èAt the instance of the Ministry of Rural Development (now renamed as Ministry of Rural Areas & Employment), the Reserve Bank of India appointed in 1993, a High Powered Committee under the Chairmanship of Dr. D.R. Mehta, Deputy Governor of Reserve Bank of India to make an in-depth study of IRDP and recommend suitable measures for its improvement. The Committee was asked to review among other factors, the process of selection of appropriate income generating assets, credit structure, recovery of loans, and procedural matters in respect of obtaining loans, and efficacy of existing administrative structures of the District Rural Development Agencies (DRDAs).

In consonance with the recommendations of the High Powered Committee, the new initiatives taken by Government under IRDP in the Eighth Plan included

(a)    Targeting the segment of literate unemployed youth below the poverty line for IRDP activities by giving them subsidy upto Rs.7500 or 50 per cent of the project cost (whichever is lower)

(b)    (b) Promotion of group activities through enhancement of ceiling on subsidy to Rs.1.25 lakh or 50 per cent of the project cost (whichever is lower) for all group ventures involving at least 5 members

(c)    (c) Back-ending of subsidy to prevent leakages in subsidy administration

(d)   (d) Shifting the emphasis to financial targets and qualitative parameters from a perfunctory physical coverage of families and

(e)     Enhancing the limit of allocation to programme infrastructure from 10 per cent to 20 per cent in all the States and 25 per cent in the North Eastern States.

èAmong the other steps taken to enhance the efficacy of the programme are abolition of the cut of line to enable all families below the poverty line to be assisted under the programme, targeting the investment per family at progressively higher levels each year, extension of the family credit plan to 213 districts of the country, enhancing the ceiling limit of collateral free loans to a uniform limit of Rs.50, 000 with a view to easing the constraints faced by poor beneficiaries while taking loans from the banks, extension of the cash disbursement scheme to 50 per cent blocks in the country, decentralisation of the sanctioning powers for infrastructural projects below Rs.25 lakh and entrusting the banks with the task of identification of beneficiaries in about 50 districts on a pilot basis. These interventions have had an impact on the average per family investment that rose from Rs.7889 in 1992-93 to Rs.15036 in 1996-97.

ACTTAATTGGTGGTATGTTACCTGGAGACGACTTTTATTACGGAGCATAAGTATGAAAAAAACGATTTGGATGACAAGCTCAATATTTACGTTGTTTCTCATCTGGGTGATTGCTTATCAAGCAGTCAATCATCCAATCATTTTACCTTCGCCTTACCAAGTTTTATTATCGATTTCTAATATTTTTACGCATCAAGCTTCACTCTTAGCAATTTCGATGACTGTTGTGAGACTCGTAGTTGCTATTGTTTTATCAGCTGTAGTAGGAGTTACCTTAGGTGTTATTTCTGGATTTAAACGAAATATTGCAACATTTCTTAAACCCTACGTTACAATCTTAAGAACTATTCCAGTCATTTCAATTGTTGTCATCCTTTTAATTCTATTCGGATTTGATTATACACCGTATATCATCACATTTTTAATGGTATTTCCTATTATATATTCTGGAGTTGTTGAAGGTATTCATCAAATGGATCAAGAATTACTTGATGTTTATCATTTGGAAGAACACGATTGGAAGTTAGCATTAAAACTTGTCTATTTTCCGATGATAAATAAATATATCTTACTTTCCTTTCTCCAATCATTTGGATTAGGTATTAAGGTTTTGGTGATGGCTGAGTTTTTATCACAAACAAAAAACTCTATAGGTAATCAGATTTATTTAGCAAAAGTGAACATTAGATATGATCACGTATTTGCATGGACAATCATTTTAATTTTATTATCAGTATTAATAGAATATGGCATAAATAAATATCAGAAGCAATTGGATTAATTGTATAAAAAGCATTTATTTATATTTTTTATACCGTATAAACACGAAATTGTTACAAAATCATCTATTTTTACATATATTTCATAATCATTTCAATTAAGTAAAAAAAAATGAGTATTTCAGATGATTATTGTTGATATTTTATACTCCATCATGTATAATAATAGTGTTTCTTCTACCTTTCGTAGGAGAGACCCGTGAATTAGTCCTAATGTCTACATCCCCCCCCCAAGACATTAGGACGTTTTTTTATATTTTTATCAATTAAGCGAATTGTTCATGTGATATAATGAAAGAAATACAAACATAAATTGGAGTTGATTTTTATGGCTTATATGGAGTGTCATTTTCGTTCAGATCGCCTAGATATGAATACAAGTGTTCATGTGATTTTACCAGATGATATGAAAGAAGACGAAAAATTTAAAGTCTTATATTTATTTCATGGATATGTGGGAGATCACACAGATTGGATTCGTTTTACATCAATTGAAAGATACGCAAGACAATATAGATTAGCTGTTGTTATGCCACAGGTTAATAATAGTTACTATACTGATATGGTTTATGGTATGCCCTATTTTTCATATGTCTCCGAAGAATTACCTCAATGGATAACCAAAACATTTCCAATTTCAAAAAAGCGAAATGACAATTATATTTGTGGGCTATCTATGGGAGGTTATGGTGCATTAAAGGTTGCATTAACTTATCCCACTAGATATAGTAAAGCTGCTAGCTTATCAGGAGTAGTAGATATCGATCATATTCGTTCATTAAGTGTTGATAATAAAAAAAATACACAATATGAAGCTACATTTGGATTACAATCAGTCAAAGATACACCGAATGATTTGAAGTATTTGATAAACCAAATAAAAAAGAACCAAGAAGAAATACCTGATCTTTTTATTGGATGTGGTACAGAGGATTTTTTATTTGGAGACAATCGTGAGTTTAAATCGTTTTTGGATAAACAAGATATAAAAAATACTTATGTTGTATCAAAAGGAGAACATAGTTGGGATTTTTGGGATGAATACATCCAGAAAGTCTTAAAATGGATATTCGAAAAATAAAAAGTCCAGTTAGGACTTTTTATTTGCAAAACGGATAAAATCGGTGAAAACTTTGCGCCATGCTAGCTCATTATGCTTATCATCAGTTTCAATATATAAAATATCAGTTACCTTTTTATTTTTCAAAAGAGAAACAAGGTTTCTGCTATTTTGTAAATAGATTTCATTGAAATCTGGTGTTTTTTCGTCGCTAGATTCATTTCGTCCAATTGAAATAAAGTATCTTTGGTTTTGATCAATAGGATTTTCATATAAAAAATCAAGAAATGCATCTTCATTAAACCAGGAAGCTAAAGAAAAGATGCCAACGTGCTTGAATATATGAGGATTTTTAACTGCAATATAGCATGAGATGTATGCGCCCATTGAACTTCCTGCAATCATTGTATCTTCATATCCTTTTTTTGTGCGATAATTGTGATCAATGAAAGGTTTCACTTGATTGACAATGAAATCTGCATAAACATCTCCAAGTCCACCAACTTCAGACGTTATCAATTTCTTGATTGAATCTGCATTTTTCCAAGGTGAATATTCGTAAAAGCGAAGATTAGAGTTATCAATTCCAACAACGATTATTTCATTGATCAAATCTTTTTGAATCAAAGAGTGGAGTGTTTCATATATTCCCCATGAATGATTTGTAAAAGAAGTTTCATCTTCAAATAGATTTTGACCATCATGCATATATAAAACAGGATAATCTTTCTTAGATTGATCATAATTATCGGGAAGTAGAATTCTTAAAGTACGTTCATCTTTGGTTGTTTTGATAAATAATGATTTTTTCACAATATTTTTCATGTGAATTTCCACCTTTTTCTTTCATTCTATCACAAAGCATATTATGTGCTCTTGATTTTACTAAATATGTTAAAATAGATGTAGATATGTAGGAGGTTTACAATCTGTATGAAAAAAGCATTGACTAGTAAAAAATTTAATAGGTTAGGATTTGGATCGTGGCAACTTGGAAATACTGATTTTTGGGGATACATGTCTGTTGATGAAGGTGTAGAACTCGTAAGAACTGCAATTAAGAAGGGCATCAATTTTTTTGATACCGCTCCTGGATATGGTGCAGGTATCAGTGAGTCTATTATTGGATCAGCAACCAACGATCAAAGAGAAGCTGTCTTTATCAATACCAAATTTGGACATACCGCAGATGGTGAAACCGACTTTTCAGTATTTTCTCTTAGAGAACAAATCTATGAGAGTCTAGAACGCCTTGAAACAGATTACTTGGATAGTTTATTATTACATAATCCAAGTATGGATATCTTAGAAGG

èIn pursuance of the High Powered Committee’s recommendation, for the first time in 1995-96 credit targets were fixed. There has been a continuous increase in the volume of credit mobilised by the banks during the successive years of the Eighth Plan period. Correspondingly, the subsidy credit ratio, which averaged 1:1.77 in the first three years of the Eighth Plan, rose to 1:1.96 in the fourth year and further to 1:2.17 in 1996-97. However, there are genuine reasons for the inability of the banks to meet the full credit requirements of IRDP beneficiaries. These include poor recovery of IRDP loans, lack of adequate rural banking infrastructure in certain areas and the weak financial performance of Regional Rural Banks and Cooperative banks.

è There has been considerable diversification of IRDP activities since the inception of the programme. Initially, a majority of the beneficiaries under the programme subscribed to primary sector activities. In 1980-81 the sectoral composition of IRDP activities was heavily skewed towards the primary sector, which had a sponsorship of 93.56 per cent, while the share of the secondary, and tertiary sectors were 2.32 per cent and 4.12 per cent respectively. Over the years, the share of the primary sector has come down considerably and is currently around 55 per cent, while the shares of the secondary and tertiary sectors have increased proportionately to 15 per cent and 30 per cent respectively.

è Inadequate development of infrastructure and insufficient forward and backward linkages and market facilities has been an area of concern under IRDP. In an attempt at filling up the critical infrastructural gaps and strengthening the linkages and marketing facilities, the allocation under IRDP towards the development of programme infrastructure was increased from 10 per cent to 20 per cent in all the States and to 25 per cent in the North Eastern States. Decentralisation in the sanctioning powers for infrastructural projects had already been given effect to in 1994-95. However, despite this enhanced provision for programme infrastructure under IRDP and the relaxation in sanctioning norms, the actual expenditure on infrastructural development was a mere 5 per cent to 7 per cent of the total allocation under the programme at the all-India level. There is, therefore, a critical need to prepare a perspective infrastructural plan at the district and block level and to ensure that the funds earmarked for infrastructural development under IRDP are closely monitored and not diverted elsewhere.